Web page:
Common gartersnakes are one of the few vertebrates that can successfully prey on the extremely toxic rough-skinned newt. Research indicates that these snakes harbor significant amounts of active toxin in their tissues after consuming a newt. The amount of toxin in the liver varies depending on the number of newts eaten, but the amount in many cases is enough to severely incapacitate or kill avian predators and negatively affect mammalian predators.
At low elevations, activity starts in March and continues into early November. Snakes may remain in the vicinity of the overwintering site for two or more weeks until mating is complete and weather conditions are appropriate for dispersal. At low elevations in western Washington, snakes may be surface active in the vicinity of the overwintering site whenever site conditions warm over about 55° Fahrenheit.
The species breeds in spring after emergence. Males emerge before females and spend time on the surface near the overwintering sites. When a female emerges, the males will attempt to mate with her forming “mating balls” of many males around one female.
After mating, snakes disperse to summer foraging areas. In the lower Puget Sound area, female gartersnakes of all three species are commonly found clustered in open grassy areas. This behavior may be related to thermoregulation and gestation.
The young are born in late summer and early fall depending on location. In the lowland Puget Sound area, neonates start to appear in late August and early September.
The common gartersnake has the greatest geographical distribution of any gartersnake, occurring in all Washington Ecoregions. Occurrences are patchy in the central Columbia Basin.
Storm and Leonard 1995 provide detailed descriptions for each subspecies found in Washington: T.s. concinnus occurs in the Pacific Coast and southern Puget Trough ecoregions; T. s. fitchi occurs in eastern Washington ecoregions; and T.s. pickeringii occurs in the Puget Trough lowlands, primarily the Puget Trough ecoregion and portions of surrounding ecoregions.
This map from the Washington Herp Atlas illustrates the distribution of common gartersnake in Washington based on records in the WDFW database as of 2016. If you see this species in areas that are not indicated on the map or have more recent observations (less than 10 years), please share your observation using the WDFW wildlife reporting form.
For a map of range-wide distribution and conservation status of this species, check out NatureServe Explorer and the International Union for Conservation of Nature Redlist
Licenses and permits
The state conservation status of the common gartersnake is “secure” based on the assumption that it is common according to the most current records.
Over hunting or collecting, wanton killing, and destruction of overwintering sites can result in local declines. Road mortality is also a threat in areas where snakes cross roads to access overwintering or foraging habitat.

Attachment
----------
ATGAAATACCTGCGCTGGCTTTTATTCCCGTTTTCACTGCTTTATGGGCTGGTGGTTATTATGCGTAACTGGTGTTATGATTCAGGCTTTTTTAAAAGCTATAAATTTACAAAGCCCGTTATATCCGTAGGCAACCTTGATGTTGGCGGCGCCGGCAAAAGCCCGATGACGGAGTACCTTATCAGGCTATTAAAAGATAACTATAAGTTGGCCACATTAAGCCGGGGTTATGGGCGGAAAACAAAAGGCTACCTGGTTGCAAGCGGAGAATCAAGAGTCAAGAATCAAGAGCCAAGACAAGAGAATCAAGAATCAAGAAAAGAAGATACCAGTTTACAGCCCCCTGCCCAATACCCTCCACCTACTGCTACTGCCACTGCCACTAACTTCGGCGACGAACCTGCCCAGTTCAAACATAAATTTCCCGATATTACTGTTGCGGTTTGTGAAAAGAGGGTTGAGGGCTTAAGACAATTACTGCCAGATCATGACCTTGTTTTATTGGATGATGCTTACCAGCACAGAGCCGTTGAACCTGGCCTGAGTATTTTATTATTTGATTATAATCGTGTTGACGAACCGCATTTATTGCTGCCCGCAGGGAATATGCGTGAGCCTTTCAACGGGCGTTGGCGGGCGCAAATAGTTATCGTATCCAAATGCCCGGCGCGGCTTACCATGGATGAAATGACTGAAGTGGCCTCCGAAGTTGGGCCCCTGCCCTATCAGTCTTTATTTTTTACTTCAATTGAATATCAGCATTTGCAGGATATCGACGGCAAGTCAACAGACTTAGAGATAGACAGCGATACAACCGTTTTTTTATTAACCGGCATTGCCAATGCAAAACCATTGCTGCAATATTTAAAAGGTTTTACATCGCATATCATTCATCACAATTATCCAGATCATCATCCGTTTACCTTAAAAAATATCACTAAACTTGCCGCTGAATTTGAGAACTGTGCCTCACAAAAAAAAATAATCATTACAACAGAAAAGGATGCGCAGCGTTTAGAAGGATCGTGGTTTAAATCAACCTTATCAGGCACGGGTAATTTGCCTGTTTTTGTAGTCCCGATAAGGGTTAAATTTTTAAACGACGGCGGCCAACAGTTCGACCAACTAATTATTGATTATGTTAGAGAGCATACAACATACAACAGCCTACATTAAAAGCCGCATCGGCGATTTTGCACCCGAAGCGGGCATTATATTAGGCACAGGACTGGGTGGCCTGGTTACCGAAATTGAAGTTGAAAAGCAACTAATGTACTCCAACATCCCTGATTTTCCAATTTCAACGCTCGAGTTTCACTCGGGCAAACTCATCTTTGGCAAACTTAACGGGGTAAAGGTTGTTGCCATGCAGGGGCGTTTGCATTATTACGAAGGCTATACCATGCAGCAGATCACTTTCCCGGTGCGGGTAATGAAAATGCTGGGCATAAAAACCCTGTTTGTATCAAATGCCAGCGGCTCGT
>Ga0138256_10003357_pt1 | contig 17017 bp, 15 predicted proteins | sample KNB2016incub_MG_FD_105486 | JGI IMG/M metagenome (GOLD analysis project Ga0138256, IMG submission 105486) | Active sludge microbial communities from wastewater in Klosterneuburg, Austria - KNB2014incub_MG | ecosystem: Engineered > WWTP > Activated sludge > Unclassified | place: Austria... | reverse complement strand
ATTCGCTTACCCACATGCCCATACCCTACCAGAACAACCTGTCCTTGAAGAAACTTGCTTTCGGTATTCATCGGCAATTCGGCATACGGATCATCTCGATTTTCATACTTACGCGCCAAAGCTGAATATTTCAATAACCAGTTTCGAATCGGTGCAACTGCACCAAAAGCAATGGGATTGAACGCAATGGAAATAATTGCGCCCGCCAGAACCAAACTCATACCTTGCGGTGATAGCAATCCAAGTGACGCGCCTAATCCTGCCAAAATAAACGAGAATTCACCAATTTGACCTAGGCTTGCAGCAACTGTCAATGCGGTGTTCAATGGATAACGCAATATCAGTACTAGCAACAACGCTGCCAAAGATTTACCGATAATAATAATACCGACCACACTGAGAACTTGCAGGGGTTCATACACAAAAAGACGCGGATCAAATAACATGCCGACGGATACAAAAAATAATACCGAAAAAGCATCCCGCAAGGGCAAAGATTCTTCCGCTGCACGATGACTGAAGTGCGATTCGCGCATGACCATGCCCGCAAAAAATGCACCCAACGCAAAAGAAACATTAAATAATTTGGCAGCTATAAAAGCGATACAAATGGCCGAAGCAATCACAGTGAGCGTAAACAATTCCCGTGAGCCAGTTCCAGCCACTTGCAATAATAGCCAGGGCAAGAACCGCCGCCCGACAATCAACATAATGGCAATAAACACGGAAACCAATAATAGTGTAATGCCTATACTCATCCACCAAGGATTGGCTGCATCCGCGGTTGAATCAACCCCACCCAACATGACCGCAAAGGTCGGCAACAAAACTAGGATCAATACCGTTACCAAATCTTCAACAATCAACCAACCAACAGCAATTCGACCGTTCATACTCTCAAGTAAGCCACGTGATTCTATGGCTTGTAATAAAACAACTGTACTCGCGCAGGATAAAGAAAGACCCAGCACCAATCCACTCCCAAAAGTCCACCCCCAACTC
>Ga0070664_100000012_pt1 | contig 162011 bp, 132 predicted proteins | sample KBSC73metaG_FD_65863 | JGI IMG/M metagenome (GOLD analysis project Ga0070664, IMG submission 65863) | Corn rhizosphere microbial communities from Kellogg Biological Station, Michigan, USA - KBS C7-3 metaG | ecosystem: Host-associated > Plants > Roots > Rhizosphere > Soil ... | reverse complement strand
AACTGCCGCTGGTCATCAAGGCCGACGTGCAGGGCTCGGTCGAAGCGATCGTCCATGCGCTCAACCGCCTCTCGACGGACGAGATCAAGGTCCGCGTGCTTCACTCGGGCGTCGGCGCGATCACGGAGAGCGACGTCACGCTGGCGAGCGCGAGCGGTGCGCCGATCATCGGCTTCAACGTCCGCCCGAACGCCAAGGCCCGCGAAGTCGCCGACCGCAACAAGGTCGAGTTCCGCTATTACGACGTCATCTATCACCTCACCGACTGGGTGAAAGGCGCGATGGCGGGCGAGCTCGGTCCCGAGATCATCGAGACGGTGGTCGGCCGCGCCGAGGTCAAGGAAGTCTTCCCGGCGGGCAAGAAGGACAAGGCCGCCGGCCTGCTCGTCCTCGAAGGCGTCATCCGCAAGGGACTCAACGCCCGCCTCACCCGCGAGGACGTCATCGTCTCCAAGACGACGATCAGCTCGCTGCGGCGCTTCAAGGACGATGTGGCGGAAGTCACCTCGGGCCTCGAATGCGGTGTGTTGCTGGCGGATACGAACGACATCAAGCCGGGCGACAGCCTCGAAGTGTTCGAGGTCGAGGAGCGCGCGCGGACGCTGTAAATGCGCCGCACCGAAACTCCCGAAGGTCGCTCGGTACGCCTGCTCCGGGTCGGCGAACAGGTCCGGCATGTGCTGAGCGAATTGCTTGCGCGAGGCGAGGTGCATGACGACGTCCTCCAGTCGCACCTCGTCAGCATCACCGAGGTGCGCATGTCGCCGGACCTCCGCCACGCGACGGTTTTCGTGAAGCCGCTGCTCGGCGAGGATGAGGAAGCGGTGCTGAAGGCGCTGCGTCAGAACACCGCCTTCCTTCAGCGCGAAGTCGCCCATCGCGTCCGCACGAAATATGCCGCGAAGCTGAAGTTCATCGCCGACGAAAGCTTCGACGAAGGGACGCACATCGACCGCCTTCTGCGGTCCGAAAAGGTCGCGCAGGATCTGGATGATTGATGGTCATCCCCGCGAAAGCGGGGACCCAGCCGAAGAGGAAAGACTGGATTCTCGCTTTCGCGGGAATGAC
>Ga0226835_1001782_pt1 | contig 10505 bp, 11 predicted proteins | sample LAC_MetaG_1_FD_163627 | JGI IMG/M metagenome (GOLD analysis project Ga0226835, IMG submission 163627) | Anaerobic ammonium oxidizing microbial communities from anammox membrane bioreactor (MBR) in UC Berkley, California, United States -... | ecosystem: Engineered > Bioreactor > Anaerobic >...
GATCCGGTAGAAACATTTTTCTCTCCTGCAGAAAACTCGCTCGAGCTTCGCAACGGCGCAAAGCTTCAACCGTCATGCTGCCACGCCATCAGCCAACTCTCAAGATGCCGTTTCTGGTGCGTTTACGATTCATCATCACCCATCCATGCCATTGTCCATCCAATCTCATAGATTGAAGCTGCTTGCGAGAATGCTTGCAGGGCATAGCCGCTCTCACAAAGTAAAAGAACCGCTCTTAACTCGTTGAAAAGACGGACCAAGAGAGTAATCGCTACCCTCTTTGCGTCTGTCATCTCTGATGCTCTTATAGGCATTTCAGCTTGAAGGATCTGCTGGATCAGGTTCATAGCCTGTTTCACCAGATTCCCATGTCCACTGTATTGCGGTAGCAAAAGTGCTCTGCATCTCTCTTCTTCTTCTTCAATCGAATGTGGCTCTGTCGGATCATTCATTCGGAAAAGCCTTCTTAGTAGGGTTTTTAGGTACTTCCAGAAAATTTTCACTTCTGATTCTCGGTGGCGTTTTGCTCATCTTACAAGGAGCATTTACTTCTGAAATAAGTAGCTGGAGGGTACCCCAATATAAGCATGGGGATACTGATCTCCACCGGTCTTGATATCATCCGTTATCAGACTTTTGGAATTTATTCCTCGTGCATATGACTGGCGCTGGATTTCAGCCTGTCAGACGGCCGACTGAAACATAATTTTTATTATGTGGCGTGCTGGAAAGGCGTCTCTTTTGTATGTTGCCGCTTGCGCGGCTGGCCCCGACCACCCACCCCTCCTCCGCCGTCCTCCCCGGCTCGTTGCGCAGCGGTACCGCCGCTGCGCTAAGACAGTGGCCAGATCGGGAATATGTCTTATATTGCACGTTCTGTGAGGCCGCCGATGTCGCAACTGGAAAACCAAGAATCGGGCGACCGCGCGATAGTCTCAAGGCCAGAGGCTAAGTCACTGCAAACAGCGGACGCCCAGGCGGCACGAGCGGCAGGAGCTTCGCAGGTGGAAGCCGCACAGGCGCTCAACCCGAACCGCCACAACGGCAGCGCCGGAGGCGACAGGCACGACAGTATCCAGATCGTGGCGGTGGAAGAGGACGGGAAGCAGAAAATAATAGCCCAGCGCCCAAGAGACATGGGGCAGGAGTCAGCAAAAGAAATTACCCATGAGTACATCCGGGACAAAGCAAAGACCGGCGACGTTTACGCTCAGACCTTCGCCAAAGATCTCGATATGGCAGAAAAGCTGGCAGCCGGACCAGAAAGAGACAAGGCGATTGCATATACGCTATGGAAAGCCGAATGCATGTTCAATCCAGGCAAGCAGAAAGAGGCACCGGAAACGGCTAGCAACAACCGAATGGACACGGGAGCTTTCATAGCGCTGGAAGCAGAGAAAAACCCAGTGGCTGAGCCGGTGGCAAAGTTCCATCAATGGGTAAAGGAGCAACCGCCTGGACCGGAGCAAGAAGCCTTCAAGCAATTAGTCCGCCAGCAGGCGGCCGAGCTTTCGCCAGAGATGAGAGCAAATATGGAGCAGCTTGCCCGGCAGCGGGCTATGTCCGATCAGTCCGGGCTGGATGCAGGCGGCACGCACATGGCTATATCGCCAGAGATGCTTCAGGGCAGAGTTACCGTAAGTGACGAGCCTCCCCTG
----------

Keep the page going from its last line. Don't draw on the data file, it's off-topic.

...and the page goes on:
Snake Fungal Disease (SFD) is a disease in snakes caused by the fungus Ophidiomyces ophiodiicola. To date, the fungus that causes this disease has not yet been found in Washington, however, there have been several reports of a fungal disease in gartersnakes that appears to be closely related to SFD. Find out more information here about SFD and what you can do to help.
Living with wildlife
Snakes are among the most misunderstood of all animals. Of the dozen or so species of snakes found in Washington, only the western rattlesnake is capable of inflicting a venomous bite, which it seldom does. All snakes are an important part of the natural food chain, eating a variety of prey—from mice and birds to frogs and insects.
Observe snakes, like all wild animals, from a respectful distance. Learn more about living with snakes.
Hallock, L. A. and W. P. Leonard. 1997. Inventory of the Ft. Lewis Military Reservation. Unpubl. Rep. Wash. Natural Heritage Program, Dept. of Natural Resources, Olympia. 52 pp. + appendices.
Rossman, D.A., N.B. Ford, and R.A. Seigel. 1996. The Garter Snakes: Evolution and Ecology. Animal Natural History Series. University of Oklahoma Press, Norman Oklahoma. 332 pp.
Storm, R.M. and W. P. Leonard (Coordinating Editors). 1995. Reptiles of Washington and Oregon. Seattle Audubon Society The Trailside Series, Seattle, Washington. 176 pp.
Williams, B.L., E.D. Brodie Jr., E.D. Brodie III. 2004. A resistant predator and its toxic prey: persistence of newt toxin leads to poisonous (not venomous) snakes. Journal of Chemical Ecology 30 (10): 1901-1919.
William (Bill) Leonard, Washington Department of Transportation, Olympia, Washington.
Washington Herp Atlas. 2009. A cooperative effort of Washington Natural Heritage Program, Washington Department of Fish and Wildlife, U.S.D.I. Bureau of Land Management, and U.S. Forest Service. Map products updated March 2017. Provisional PDF version of the website (2005-2019) created July 2019. 250 pp.
WDFW educational resources
- Wild Washington Lesson Plan – Herps in Washington - Elementary school students are introduced to the cold-blooded world of reptiles and amphibians, also known as herps.
- Family Education – Amphibians and Reptiles - Slither, hop, or crawl on over to learn about herpetofauna!